Play Live Radio
Next Up:
0:00 0:00
Available On Air Stations

Syracuse Councilors consider next move after mayor vetoes CRB legislation

Former CRB board member Peter McCarthy addressed the mayor and crowd at city hall May 1, 2024.
Scott Willis
Former CRB board member Peter McCarthy addressed the mayor and crowd at a hearing at city hall May 1, 2024.

Syracuse common councilors are considering their next move after the mayor vetoed legislation changing oversight of the Citizen Review Board.  There’s been pushback against the council’s effort to take more control of the CRB, which investigates complaints of police misconduct.

Councilors narrowly approved a measure in late April that aimed to address some of the CRB’s struggles, from meeting attendance to a backlog of cases. Councilor Chol Majok calls the mayor’s veto “disappointing,” and says the goal was to increase council oversight to ensure the board fulfills its duties.

“They have been staring at this for years and did nothing," Majok said. "And then the moment you step up and say, hey, we got to do something, the movement is like, pause, stop, stop. For what?  You tell us that you were so intimate with it. What do you got?”

Critics of the council's vote offered their alternatives to media including WAER News, but councilors didn’t allow public discussion. That sparked even more criticism from those who thought council oversight would compromise the board’s objectivity. Councilor Jimmy Monto was among those who voted no. He says changing the law likely won’t solve the CRB’s problems.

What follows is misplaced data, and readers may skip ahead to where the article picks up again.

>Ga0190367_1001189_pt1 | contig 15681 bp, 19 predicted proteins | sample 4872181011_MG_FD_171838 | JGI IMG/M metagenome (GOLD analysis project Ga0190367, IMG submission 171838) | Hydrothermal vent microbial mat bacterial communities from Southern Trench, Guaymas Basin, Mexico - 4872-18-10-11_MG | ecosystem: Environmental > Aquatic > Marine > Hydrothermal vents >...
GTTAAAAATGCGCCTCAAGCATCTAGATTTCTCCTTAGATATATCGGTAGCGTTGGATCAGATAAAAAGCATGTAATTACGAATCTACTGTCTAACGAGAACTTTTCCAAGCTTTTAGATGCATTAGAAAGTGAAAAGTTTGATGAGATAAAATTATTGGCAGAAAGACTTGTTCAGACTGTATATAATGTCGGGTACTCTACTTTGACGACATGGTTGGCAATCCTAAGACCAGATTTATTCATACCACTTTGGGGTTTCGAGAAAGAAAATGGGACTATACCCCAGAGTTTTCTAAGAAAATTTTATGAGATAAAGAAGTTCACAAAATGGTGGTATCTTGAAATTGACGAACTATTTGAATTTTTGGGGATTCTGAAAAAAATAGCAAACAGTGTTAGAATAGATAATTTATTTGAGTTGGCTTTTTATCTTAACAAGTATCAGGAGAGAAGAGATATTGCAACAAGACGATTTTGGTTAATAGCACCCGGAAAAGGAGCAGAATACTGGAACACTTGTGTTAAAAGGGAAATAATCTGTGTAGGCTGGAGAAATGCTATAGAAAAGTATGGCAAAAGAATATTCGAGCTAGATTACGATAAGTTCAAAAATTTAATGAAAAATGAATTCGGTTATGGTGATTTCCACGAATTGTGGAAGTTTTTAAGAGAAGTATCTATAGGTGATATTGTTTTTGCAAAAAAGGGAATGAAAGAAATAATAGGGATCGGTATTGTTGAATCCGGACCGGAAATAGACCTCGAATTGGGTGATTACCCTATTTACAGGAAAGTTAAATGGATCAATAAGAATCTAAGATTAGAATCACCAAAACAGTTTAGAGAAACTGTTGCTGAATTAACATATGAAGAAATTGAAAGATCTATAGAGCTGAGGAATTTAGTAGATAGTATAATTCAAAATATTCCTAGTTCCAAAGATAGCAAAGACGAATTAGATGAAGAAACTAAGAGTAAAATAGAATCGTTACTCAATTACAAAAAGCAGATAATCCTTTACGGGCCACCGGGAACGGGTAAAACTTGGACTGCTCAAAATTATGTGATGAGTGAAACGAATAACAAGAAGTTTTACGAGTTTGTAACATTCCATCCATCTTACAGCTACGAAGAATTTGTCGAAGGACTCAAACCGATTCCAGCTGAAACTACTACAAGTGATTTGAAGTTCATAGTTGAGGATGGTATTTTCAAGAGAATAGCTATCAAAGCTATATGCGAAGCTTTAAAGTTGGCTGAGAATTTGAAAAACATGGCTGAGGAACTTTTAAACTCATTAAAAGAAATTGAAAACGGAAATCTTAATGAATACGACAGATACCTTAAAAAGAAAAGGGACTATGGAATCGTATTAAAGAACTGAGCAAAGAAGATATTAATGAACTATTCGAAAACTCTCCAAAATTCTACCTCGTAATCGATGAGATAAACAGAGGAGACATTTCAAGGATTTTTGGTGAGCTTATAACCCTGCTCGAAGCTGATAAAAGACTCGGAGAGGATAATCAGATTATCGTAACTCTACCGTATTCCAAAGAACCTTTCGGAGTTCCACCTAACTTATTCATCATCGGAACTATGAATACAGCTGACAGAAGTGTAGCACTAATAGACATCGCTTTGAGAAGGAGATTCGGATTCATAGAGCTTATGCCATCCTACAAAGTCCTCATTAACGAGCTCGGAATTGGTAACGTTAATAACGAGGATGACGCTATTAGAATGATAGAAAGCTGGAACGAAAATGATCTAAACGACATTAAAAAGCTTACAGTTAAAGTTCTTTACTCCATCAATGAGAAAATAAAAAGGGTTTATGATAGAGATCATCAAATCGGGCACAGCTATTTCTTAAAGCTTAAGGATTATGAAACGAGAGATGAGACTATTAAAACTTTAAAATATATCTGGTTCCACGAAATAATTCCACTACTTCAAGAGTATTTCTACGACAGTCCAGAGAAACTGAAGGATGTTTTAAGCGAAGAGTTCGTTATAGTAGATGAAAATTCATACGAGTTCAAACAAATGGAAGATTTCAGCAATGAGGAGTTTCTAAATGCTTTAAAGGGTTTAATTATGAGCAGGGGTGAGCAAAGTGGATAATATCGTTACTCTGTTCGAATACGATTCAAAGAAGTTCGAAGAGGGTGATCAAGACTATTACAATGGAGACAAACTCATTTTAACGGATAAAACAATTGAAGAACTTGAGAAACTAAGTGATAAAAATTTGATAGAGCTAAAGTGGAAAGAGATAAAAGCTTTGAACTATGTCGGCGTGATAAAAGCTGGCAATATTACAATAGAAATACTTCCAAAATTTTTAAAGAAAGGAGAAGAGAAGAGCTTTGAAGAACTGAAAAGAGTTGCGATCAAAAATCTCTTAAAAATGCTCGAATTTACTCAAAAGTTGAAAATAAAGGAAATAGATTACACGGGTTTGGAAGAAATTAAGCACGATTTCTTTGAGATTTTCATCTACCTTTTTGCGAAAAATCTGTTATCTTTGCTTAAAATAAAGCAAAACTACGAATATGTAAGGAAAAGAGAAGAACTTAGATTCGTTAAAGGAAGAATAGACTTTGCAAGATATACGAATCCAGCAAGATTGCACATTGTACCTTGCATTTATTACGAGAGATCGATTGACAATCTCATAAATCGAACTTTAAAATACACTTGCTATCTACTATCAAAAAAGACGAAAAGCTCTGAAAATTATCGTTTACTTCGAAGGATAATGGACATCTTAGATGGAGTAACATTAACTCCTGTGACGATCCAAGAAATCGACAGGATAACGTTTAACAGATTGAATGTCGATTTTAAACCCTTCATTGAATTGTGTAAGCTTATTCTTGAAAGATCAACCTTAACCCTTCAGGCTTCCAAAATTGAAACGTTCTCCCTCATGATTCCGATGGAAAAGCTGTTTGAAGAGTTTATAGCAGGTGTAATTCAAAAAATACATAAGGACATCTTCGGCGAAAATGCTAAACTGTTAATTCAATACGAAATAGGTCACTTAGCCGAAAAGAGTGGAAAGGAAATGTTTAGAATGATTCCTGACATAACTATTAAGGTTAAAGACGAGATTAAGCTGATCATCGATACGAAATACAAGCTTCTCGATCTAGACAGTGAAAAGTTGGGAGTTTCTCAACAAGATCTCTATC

"The spirit and the intent of the CRB is for it to be a community driven body," Monto said. "So if the community feels it's not doing what it should be doing, then the community should be the ones to rebuild it revamp or, make the changes. I just don't think that that's my role.” 

In his veto message, Mayor Ben Walsh acknowledges the board’s struggles, and respect’s the council's duty to ensure the CRB functions effectively. But he says his veto is intended to give the council more time to seek public input about any proposed changes, including board members and outside experts. Walsh says the status quo cannot continue. Still, councilor Majok questions if more discussion is helpful. 

“When does that endless deliberation end? That's where, as leaders, we have to step in," Majok said. "What is there that we have not heard? Will we hear it again in the next few days? There's plenty of room to continue to listen. But there’s got to be a cap to that listening.”

Councilors need six votes to override the veto. That’s one more than supported the original ordinance.

The mayor's complete veto message is below:

Scott Willis covers politics, local government, transportation, and arts and culture for WAER. He came to Syracuse from Detroit in 2001, where he began his career in radio as an intern and freelance reporter. Scott is honored and privileged to bring the day’s news and in-depth feature reporting to WAER’s dedicated and generous listeners. You can find him on twitter @swillisWAER and email him at